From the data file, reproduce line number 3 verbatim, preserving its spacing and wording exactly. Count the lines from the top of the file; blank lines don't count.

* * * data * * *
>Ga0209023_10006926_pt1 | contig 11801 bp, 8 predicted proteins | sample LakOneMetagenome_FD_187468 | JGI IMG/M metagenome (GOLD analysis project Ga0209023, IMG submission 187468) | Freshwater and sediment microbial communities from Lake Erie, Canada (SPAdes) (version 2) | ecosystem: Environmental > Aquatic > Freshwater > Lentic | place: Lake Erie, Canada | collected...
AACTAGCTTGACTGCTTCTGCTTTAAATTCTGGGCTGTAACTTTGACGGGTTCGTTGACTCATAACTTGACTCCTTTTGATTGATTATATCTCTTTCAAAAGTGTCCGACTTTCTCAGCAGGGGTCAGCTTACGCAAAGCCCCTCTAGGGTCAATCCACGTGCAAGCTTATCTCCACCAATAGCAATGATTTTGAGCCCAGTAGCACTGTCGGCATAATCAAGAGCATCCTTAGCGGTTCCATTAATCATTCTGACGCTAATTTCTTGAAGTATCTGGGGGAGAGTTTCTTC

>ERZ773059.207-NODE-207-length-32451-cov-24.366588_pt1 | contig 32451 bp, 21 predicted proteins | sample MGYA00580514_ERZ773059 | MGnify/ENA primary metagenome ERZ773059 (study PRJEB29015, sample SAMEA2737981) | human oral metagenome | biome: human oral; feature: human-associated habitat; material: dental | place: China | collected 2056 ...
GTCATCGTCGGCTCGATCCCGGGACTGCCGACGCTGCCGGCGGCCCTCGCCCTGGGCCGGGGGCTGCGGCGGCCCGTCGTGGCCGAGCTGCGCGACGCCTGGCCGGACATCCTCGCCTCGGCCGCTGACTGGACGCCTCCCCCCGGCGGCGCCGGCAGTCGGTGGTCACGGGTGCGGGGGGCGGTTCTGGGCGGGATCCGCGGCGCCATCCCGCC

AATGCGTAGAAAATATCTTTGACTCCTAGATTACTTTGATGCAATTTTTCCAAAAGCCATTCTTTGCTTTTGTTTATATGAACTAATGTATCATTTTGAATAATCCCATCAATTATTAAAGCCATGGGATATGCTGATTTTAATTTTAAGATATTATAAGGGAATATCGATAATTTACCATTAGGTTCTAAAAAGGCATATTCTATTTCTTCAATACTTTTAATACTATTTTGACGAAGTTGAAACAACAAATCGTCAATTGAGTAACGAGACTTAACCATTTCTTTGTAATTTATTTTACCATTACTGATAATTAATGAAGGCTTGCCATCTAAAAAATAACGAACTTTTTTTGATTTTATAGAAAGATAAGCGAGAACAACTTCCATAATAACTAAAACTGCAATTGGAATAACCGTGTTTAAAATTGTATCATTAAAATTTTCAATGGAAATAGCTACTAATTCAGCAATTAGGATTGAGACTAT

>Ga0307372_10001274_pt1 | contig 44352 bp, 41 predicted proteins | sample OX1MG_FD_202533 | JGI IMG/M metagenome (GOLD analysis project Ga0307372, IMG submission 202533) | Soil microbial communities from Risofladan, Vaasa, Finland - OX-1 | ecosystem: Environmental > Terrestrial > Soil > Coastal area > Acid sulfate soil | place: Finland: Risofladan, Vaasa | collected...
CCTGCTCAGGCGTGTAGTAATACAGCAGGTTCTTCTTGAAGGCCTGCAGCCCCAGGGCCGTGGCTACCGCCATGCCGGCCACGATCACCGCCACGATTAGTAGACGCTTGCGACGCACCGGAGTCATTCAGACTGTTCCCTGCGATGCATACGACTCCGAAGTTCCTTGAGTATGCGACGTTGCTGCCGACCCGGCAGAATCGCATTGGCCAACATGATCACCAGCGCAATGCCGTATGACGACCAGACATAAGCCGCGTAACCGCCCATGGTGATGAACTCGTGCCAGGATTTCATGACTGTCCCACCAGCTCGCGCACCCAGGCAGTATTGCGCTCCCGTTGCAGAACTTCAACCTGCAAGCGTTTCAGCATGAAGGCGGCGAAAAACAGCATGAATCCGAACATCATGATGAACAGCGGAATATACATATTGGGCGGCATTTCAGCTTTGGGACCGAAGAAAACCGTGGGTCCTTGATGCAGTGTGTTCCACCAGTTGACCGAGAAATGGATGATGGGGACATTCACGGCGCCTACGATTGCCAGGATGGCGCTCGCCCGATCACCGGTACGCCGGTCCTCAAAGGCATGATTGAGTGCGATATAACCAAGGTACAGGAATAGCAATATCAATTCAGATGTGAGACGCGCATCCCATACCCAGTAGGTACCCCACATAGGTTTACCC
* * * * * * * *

>ERZ773059.207-NODE-207-length-32451-cov-24.366588_pt1 | contig 32451 bp, 21 predicted proteins | sample MGYA00580514_ERZ773059 | MGnify/ENA primary metagenome ERZ773059 (study PRJEB29015, sample SAMEA2737981) | human oral metagenome | biome: human oral; feature: human-associated habitat; material: dental | place: China | collected 2056 ...